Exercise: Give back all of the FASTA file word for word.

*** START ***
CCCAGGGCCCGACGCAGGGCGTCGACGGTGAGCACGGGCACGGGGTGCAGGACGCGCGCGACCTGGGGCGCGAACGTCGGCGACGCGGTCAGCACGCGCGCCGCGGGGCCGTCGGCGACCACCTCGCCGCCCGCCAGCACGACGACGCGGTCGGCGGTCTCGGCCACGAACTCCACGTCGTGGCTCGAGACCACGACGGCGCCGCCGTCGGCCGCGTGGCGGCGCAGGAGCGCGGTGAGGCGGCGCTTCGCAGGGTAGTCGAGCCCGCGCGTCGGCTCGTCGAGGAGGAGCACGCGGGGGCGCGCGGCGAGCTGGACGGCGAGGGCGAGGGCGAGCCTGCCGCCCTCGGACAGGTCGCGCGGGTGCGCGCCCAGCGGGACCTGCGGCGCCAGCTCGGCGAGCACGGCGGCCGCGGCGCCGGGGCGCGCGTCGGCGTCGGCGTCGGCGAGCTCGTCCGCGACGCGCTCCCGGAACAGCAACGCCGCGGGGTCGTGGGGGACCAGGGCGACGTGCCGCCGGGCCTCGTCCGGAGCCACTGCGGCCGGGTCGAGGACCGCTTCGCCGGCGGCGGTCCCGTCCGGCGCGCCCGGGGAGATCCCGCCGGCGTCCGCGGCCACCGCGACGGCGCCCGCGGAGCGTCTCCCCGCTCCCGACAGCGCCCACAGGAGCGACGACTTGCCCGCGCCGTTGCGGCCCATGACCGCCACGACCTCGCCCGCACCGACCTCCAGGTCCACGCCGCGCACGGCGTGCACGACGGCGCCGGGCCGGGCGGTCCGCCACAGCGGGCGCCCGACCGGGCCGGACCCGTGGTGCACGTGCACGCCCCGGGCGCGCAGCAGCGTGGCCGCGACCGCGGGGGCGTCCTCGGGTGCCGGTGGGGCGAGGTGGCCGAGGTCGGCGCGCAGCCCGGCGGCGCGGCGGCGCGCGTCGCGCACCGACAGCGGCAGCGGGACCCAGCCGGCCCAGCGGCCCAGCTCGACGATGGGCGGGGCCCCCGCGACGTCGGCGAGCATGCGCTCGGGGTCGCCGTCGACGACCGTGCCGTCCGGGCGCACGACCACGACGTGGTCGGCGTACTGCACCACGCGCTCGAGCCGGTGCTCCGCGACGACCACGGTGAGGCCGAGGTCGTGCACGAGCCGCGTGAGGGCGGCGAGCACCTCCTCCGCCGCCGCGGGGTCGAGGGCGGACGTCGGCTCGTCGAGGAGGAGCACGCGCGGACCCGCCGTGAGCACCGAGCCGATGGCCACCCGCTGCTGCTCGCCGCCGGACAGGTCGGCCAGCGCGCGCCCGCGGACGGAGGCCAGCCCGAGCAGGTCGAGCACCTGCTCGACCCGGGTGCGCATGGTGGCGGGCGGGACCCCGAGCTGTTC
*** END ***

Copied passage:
CCCAGGGCCCGACGCAGGGCGTCGACGGTGAGCACGGGCACGGGGTGCAGGACGCGCGCGACCTGGGGCGCGAACGTCGGCGACGCGGTCAGCACGCGCGCCGCGGGGCCGTCGGCGACCACCTCGCCGCCCGCCAGCACGACGACGCGGTCGGCGGTCTCGGCCACGAACTCCACGTCGTGGCTCGAGACCACGACGGCGCCGCCGTCGGCCGCGTGGCGGCGCAGGAGCGCGGTGAGGCGGCGCTTCGCAGGGTAGTCGAGCCCGCGCGTCGGCTCGTCGAGGAGGAGCACGCGGGGGCGCGCGGCGAGCTGGACGGCGAGGGCGAGGGCGAGCCTGCCGCCCTCGGACAGGTCGCGCGGGTGCGCGCCCAGCGGGACCTGCGGCGCCAGCTCGGCGAGCACGGCGGCCGCGGCGCCGGGGCGCGCGTCGGCGTCGGCGTCGGCGAGCTCGTCCGCGACGCGCTCCCGGAACAGCAACGCCGCGGGGTCGTGGGGGACCAGGGCGACGTGCCGCCGGGCCTCGTCCGGAGCCACTGCGGCCGGGTCGAGGACCGCTTCGCCGGCGGCGGTCCCGTCCGGCGCGCCCGGGGAGATCCCGCCGGCGTCCGCGGCCACCGCGACGGCGCCCGCGGAGCGTCTCCCCGCTCCCGACAGCGCCCACAGGAGCGACGACTTGCCCGCGCCGTTGCGGCCCATGACCGCCACGACCTCGCCCGCACCGACCTCCAGGTCCACGCCGCGCACGGCGTGCACGACGGCGCCGGGCCGGGCGGTCCGCCACAGCGGGCGCCCGACCGGGCCGGACCCGTGGTGCACGTGCACGCCCCGGGCGCGCAGCAGCGTGGCCGCGACCGCGGGGGCGTCCTCGGGTGCCGGTGGGGCGAGGTGGCCGAGGTCGGCGCGCAGCCCGGCGGCGCGGCGGCGCGCGTCGCGCACCGACAGCGGCAGCGGGACCCAGCCGGCCCAGCGGCCCAGCTCGACGATGGGCGGGGCCCCCGCGACGTCGGCGAGCATGCGCTCGGGGTCGCCGTCGACGACCGTGCCGTCCGGGCGCACGACCACGACGTGGTCGGCGTACTGCACCACGCGCTCGAGCCGGTGCTCCGCGACGACCACGGTGAGGCCGAGGTCGTGCACGAGCCGCGTGAGGGCGGCGAGCACCTCCTCCGCCGCCGCGGGGTCGAGGGCGGACGTCGGCTCGTCGAGGAGGAGCACGCGCGGACCCGCCGTGAGCACCGAGCCGATGGCCACCCGCTGCTGCTCGCCGCCGGACAGGTCGGCCAGCGCGCGCCCGCGGACGGAGGCCAGCCCGAGCAGGTCGAGCACCTGCTCGACCCGGGTGCGCATGGTGGCGGGCGGGACCCCGAGCTGTTC